By Rich Lindemon, PE, LEED AP

It is very easy to fall into the trap of thinking that bigger is better when you consider something that you like or enjoy or that benefits you and those around you.  That super-sized value meal with the extra-large fries and drink must be better than the regular sized portions.  An extra 100 horsepower out of your car’s engine can make you go faster whenever you want.  Who wouldn’t want a 70-inch TV on the wall of their family room, right?  But that line of thinking doesn’t always apply favorably to all things, and it’s probably easy to come up with several of them rather quickly.  One that is often overlooked is thinking that a bigger air conditioner must be better because it would have the ability to condition a space quicker and easier, and never fall short on capacity.  There are several flaws with this way of thinking, which demonstrate that in the case of oversizing packaged direct expansion (DX) HVAC equipment – bigger is NOT better.

Before getting into the reasons why oversizing DX HVAC equipment is a bad practice, we should start by noting that all HVAC equipment should be sized using proper heating and cooling load calculations.  There are several methods for doing this, but bypassing this critical design step in lieu of a “Rule of Thumb” method or a generic load-per-square-foot will usually get you off to a bad start.  An accurate load calculation will allow you to select the correct size HVAC unit.  Once you know your load demand, you need to focus on why you are designing an air conditioning system in the first place – usually simply for comfort.  Comfort results from properly controlling the temperature, relative humidity, and air circulation uniformly and consistently through the space.  In most cases, we concentrate primarily on regulating the temperature because we want it cooler when we feel uncomfortably warm.  But we also feel uncomfortable when the humidity levels are too high.  This heightened sensation of heat causes the desire to try to compensate by lowering the set point on the thermostat.  This in turn causes the unit to overcool the space, leading to a more uncomfortable environment.  A right-sized HVAC system that is properly matched to the calculated load will operate far more efficiently than an oversized unit.  An air conditioning system that doesn’t run efficiently can unnecessarily drive up energy costs, going against today’s focus on creating a sustainable environment.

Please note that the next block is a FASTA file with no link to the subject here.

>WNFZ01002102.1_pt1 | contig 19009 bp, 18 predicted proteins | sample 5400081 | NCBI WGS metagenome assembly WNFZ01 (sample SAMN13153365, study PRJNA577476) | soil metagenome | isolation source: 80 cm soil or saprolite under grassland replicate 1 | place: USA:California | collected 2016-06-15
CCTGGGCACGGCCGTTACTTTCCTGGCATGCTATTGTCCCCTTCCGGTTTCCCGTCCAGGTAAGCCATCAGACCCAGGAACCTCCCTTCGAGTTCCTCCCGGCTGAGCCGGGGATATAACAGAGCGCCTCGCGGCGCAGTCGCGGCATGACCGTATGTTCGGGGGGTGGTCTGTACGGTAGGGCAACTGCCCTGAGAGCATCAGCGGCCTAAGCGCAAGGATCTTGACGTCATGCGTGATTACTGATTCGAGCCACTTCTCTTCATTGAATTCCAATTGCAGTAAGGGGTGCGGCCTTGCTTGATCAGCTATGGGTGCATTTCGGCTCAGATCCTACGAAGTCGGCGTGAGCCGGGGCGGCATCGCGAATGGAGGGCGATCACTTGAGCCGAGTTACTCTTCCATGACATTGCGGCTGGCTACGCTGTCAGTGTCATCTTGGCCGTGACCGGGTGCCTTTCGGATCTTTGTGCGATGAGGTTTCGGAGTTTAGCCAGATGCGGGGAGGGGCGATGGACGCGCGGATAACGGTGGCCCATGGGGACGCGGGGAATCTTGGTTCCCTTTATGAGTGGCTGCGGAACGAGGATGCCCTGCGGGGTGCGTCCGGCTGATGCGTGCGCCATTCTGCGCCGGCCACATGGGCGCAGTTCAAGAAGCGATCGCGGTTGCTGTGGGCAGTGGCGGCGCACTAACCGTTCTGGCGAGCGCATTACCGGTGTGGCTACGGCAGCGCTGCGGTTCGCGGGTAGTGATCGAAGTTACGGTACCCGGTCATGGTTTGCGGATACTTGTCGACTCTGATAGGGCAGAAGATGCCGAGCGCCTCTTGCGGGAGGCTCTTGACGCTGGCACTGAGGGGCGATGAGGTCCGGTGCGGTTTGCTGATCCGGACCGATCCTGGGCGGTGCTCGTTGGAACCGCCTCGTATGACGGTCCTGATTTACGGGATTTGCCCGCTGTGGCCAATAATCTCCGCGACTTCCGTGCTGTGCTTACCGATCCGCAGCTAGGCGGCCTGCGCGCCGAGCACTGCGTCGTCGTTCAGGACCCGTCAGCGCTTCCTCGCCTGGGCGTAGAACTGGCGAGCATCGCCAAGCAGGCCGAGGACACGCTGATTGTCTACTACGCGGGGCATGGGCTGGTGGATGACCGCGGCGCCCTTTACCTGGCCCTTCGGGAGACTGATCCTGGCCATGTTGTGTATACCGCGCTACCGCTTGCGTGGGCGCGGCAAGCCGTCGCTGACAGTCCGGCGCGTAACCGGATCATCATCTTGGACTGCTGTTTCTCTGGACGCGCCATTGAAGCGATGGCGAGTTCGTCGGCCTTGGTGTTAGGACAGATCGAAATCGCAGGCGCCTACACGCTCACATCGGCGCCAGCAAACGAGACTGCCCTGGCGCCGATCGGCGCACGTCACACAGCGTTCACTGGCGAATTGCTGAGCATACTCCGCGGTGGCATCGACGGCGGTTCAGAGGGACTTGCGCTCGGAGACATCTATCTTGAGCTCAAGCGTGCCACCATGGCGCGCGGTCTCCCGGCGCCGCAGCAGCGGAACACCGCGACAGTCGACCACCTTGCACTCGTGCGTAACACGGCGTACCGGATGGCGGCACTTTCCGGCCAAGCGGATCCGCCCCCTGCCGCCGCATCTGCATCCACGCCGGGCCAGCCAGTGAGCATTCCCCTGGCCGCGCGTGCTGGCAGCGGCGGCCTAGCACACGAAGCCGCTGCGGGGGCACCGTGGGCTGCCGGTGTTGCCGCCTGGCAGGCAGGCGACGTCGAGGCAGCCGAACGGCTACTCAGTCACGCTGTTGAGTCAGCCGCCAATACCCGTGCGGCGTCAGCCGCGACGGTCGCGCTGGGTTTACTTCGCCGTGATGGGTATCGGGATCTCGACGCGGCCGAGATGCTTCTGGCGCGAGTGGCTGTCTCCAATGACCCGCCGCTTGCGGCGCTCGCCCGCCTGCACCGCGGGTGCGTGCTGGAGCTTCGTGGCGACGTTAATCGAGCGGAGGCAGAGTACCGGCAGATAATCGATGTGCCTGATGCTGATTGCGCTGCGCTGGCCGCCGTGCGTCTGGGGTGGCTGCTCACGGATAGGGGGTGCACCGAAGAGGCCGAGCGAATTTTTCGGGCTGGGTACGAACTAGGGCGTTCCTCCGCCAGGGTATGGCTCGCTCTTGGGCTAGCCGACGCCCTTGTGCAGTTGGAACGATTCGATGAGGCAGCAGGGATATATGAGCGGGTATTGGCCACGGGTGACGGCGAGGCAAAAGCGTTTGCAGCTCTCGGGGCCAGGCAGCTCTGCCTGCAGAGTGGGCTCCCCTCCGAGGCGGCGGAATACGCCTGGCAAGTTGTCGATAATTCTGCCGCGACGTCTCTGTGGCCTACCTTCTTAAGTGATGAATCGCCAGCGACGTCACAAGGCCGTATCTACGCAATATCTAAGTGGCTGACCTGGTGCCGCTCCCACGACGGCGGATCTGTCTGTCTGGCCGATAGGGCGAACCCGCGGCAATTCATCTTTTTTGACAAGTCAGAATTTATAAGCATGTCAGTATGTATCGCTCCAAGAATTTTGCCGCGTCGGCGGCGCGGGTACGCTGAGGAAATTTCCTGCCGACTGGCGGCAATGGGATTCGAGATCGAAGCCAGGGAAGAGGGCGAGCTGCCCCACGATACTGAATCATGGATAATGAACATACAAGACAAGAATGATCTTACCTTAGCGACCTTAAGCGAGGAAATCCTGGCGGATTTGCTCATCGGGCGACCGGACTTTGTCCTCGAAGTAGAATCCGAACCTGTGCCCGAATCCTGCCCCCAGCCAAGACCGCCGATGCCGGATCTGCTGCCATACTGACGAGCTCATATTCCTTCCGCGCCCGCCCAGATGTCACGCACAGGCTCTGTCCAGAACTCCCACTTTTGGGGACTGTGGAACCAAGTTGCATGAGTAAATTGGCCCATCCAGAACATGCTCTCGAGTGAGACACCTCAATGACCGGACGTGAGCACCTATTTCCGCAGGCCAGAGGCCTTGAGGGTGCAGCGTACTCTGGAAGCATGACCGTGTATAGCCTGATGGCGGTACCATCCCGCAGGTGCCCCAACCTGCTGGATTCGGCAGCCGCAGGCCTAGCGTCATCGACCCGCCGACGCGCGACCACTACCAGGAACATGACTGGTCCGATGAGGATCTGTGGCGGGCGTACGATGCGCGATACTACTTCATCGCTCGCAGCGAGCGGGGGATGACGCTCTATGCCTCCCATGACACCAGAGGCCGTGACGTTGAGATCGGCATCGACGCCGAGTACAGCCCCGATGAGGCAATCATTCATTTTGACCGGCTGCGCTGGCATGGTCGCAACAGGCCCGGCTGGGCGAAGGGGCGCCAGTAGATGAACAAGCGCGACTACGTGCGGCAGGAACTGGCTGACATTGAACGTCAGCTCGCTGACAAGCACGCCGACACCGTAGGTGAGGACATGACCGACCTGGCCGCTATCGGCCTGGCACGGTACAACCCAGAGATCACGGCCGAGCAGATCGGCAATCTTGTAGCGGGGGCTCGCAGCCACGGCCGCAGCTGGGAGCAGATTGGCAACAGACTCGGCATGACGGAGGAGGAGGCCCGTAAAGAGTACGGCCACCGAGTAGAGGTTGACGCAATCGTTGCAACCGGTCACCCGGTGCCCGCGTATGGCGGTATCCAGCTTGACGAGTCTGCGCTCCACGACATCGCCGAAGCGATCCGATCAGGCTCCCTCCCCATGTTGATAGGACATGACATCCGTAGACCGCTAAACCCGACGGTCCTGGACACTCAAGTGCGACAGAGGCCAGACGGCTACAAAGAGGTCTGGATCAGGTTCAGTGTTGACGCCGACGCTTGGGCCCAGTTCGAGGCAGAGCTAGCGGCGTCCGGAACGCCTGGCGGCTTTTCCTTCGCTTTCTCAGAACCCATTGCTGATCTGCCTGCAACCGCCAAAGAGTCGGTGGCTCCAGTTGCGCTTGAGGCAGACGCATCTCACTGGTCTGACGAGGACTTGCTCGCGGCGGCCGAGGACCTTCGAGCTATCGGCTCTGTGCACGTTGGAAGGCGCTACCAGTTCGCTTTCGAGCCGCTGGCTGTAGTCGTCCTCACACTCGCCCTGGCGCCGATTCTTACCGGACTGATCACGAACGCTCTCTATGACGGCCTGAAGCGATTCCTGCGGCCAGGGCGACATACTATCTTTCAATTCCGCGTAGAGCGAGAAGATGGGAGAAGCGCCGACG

When an air conditioner runs, it does two jobs.  It lowers the temperature of the space while also removing moisture from the air.  To do the second task, it must run for a long enough time to allow the water to condense out of the airstream.  Oversized air conditioners typically do not run long enough to completely dehumidify because they satisfy the space temperature and then shut off.  As the space temperature rises again the unit will start running, but then quickly shut off when the space temperature setpoint is reached.  This is called short-cycling and leads to another problem with an oversized air conditioner.  As it short-cycles frequently – “bang on, bang off” – it takes far more initial energy to start the unit as it does to maintain continuous operation, leading to increased wear and tear on the components, particularly the compressor.  An oversized short-cycling packaged DX air conditioning unit will not only fail to satisfy all the required comfort conditions, but it will ultimately fail completely long before reaching its life expectancy.

While sacrificing human comfort with an oversized packaged DX HVAC system, you may also be causing inadvertent damage in other areas as well. These include the building structure, personal health, and lifecycle costs.  Limiting the ability to properly condition the space and control moisture can lead to environmental issues like the development of destructive organic growth that can damage your building structure.  Indoor air quality can suffer greatly, leading to all sorts of potential health risks.  Ultimately, you will pay more to purchase, install, operate, and repair an oversized HVAC unit that will also fail prematurely.

Now, about that supersized value meal…

JDB Engineering offers a full complement of HVAC services. Learn more here. Questions about this post? Reach out to Rich Lindemon, PE, LEED AP.

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